How to live through change in your parish

Whether we want to admit it or not, life is full of changes. Some changes are easy, fun, and helpful: trying a different hairstyle, buying a new car, learning a new skill, landing a new job. Some changes challenge us — losing weight or quitting smoking — or transform us, like letting go of a grudge or adjusting our attitudes from negative to positive.

But one kind of change that many people can find difficult to accept is change in their parish. Large or small, changes in a parish can upset our spiritual and emotional equilibrium.

Maybe the current pastor is leaving. Maybe the church is undergoing renovations. Maybe Mass times are changing. Maybe the new music director is introducing new hymns. Maybe someone made a new rule or set up a different way of doing things. Maybe your parish is linking or clustering. Or, maybe you’ve received the heartbreaking news that your parish will close — probably the hardest change of all to comprehend.

We normally “roll with the punches” when life sends us change, but changes in our parish affect us more deeply. We turn to the church for comfort and stability when our lives are in turmoil, so when the turmoil happens within our church family, we can feel as if we’ve lost an “anchor.” None of us wants to lose the familiar. We fear the unknown, the areas outside of our spiritual and emotional comfort zone.

Often, we realize after the fact that change — as much as we may dislike it — can actually lead to spiritual growth. The question is how to work through the change to find that spiritual benefit.

Understanding change

Change involves letting go, moving through a transition, and eventually adjusting to some new reality — emotional steps that are not unlike the grieving process.

Our initial reaction to a proposed change can be sharply negative, wondering how something like this could happen or thinking the worst. As planning for the change begins, we begin to wonder how we might be affected by the change, we may feel angry or betrayed, or we may try to think of ways to stop the change from happening. When the change occurs, our emotions shift again. We may have a sense of loss, experience a crisis of faith or lose heart.

Dealing with change

While it is important to recognize the emotions associated with change, no matter what we say or do, we’re not likely to be able to stop it. So, rather than walk away from, fight, or complain about the change, we might want to take a different approach: asking questions and listening to the answers with an open mind. Why is the change necessary? When will it happen? How will it be implemented? What good things are expected from it? What new opportunities might it bring?

The answers to these questions might, in turn, bring about a shift in our perspective. What if I believed this change was good? How would a positive attitude affect my behavior? What can I do that’s positive?

Change for the better: How to take positive action

— Get involved. When it became clear that a change in Mass schedule was needed, one parish asked everyone to vote on several options. The change was made in favor of the majority.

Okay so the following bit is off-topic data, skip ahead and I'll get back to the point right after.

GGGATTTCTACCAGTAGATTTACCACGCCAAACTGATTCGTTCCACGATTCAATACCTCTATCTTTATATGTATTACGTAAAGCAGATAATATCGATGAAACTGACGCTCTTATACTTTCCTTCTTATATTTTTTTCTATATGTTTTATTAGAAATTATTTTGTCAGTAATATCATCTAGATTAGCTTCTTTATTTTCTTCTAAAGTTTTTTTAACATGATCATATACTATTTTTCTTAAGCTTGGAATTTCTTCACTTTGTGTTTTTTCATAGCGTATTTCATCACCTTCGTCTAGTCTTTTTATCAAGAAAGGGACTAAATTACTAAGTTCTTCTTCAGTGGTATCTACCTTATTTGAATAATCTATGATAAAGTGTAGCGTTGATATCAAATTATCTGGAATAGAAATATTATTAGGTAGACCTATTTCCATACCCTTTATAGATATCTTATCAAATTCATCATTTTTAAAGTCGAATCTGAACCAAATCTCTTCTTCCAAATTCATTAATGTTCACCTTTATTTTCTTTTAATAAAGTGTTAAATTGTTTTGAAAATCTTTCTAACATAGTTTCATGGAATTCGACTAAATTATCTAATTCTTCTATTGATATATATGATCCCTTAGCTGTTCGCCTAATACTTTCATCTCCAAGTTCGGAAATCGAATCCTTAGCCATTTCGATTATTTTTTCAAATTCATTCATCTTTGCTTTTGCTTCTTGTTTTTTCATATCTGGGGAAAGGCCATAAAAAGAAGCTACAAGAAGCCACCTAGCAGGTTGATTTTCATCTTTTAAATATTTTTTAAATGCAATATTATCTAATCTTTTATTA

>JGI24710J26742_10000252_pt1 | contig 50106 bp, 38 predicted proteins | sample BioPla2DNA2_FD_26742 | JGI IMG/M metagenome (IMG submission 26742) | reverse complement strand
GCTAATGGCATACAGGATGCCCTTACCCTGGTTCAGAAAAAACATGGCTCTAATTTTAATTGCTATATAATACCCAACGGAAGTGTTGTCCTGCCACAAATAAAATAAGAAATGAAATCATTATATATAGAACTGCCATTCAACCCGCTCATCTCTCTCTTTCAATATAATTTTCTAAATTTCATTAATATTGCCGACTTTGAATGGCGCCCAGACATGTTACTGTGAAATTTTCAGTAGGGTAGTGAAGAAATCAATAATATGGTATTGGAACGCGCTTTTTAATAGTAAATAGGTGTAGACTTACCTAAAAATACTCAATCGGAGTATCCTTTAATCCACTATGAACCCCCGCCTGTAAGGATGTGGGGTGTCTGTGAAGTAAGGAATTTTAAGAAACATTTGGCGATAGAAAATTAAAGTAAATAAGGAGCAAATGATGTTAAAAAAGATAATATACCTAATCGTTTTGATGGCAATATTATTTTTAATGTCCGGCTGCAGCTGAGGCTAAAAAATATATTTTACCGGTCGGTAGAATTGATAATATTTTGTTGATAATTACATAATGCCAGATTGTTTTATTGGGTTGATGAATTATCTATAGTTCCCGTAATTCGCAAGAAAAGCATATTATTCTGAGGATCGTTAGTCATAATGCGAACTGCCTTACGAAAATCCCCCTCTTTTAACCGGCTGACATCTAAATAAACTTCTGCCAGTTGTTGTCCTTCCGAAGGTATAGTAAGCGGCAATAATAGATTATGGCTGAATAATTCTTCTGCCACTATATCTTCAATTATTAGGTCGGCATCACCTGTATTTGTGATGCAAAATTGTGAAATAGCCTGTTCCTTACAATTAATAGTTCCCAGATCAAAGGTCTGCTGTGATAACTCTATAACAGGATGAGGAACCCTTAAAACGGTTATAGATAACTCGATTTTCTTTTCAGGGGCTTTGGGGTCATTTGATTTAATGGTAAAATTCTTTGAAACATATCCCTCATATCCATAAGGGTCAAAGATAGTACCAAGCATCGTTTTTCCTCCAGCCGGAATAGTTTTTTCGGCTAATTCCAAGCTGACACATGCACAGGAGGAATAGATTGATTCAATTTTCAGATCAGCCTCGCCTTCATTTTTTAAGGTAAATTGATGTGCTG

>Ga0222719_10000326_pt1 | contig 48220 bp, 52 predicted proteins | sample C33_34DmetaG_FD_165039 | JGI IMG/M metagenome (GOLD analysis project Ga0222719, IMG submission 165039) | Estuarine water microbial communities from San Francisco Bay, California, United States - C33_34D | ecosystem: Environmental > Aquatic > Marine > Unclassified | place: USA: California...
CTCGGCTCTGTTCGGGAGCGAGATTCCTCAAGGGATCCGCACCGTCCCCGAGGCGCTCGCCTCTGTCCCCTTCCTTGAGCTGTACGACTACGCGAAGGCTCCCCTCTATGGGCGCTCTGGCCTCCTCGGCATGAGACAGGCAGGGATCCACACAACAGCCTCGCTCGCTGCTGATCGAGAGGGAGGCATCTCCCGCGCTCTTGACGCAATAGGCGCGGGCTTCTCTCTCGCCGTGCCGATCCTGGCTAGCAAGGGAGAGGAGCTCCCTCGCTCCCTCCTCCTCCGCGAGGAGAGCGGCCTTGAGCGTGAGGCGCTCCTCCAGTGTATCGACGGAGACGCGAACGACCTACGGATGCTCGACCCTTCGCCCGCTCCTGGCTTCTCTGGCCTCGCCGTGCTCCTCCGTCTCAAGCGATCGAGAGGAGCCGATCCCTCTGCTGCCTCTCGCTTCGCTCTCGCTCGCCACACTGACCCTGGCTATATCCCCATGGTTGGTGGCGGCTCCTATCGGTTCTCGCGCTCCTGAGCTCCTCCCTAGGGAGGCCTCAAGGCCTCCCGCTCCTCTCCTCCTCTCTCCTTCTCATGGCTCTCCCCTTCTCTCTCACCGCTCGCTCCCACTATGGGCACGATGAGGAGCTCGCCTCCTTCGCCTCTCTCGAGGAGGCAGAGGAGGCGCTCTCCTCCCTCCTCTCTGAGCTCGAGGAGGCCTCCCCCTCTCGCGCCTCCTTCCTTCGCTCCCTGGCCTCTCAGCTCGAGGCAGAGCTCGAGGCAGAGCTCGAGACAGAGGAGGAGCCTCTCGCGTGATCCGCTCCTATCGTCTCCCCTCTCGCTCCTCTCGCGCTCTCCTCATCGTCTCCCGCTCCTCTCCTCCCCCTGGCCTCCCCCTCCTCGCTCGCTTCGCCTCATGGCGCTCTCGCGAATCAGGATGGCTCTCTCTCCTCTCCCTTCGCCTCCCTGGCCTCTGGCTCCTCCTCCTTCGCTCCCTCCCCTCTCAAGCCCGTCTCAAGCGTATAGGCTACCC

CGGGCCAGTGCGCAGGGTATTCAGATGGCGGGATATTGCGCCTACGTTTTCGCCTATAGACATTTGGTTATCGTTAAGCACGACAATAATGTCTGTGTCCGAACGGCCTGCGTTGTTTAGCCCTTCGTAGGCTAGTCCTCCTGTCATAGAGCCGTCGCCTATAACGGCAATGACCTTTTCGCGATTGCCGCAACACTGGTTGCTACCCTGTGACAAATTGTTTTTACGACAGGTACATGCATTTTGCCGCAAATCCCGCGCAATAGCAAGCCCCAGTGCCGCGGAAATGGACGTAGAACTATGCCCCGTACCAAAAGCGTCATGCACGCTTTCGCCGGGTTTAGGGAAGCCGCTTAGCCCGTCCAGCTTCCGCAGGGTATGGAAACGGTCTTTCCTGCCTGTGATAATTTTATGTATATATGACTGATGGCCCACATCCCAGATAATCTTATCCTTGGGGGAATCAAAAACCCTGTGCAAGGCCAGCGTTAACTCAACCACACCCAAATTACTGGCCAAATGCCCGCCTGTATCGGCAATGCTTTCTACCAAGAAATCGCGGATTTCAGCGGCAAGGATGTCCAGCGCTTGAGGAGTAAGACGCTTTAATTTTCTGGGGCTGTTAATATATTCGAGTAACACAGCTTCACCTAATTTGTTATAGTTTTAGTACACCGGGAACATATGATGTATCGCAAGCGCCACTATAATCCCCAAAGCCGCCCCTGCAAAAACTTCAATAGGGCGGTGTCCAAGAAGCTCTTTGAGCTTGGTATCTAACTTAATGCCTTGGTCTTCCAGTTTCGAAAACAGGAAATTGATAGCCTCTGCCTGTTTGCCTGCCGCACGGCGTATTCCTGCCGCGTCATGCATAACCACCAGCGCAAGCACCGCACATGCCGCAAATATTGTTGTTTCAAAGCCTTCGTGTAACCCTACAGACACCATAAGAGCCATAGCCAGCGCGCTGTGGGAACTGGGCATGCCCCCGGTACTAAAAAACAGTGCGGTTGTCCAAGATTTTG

— Incorporate the past into the present. When a music minister found out that people were upset about the new music, he agreed to include an old favorite in every Mass.

— Let go of the old. Whether it’s a change in pastor, a church remodeling, or a parish closing, many parishes plan a final Mass with a coffee social or reception to mark the passing from the old to the new. It allows people to talk about the past and how they plan to adjust in the future.

— Preserve the past. It’s not uncommon when closing, merging, remodeling or constructing a new church for parishes to incorporate statues, stained glass and other reminders of the past into future plans.

— Make memories. Create a memory book with photos and stories. The book can be kept in the parish library, posted on the parish website, reproduced so families can have a copy or given as a gift to the former pastor.

The spiritual side of change

Change awakens our trust in divine providence. St. Paul assures us that “all things work for good for those who love God” (Rom 8:28). Can we trust that God will make everything right? Can we believe that something good can come from this?

In times of change, we need to remember to ask not what we want, but what God wants. Like Jesus, we may ask God to stop this from happening (Mt 26:39). But we must finish the prayer as Jesus did, by saying, “My Father, if it is not possible that this cup pass without my drinking it, your will be done” (Mt 26:42).

The fascinating thing about being open to God’s will is that it allows the Holy Spirit to lead us in directions we would never have chosen for ourselves. We meet new people, learn something new, or experience something unexpected. Thus, change becomes our personal re-enactment of the paschal mystery; the hard reality is that, like Jesus, we must die to our former life before we can be raised to new life.

Praying through change

Prayer is the key that unlocks our resistance to change. Prayer shifts the burden of change into God’s hands. It eases discomfort, erases fears and helps us see from a different perspective.

Prayer opens our minds, hearts and souls. Prayer gives God the opportunity to fill us with deep inner peace. It is a gift of grace from a loving God.

Through the miracle of grace, prayer changes our lives and touches the lives of people around us. Prayer instills in us an appreciation for the good things change brings and gratitude for the good things God continues to do for us.


Author: OSV News

OSV News is a national and international wire service reporting on Catholic issues and issues that affect Catholics.

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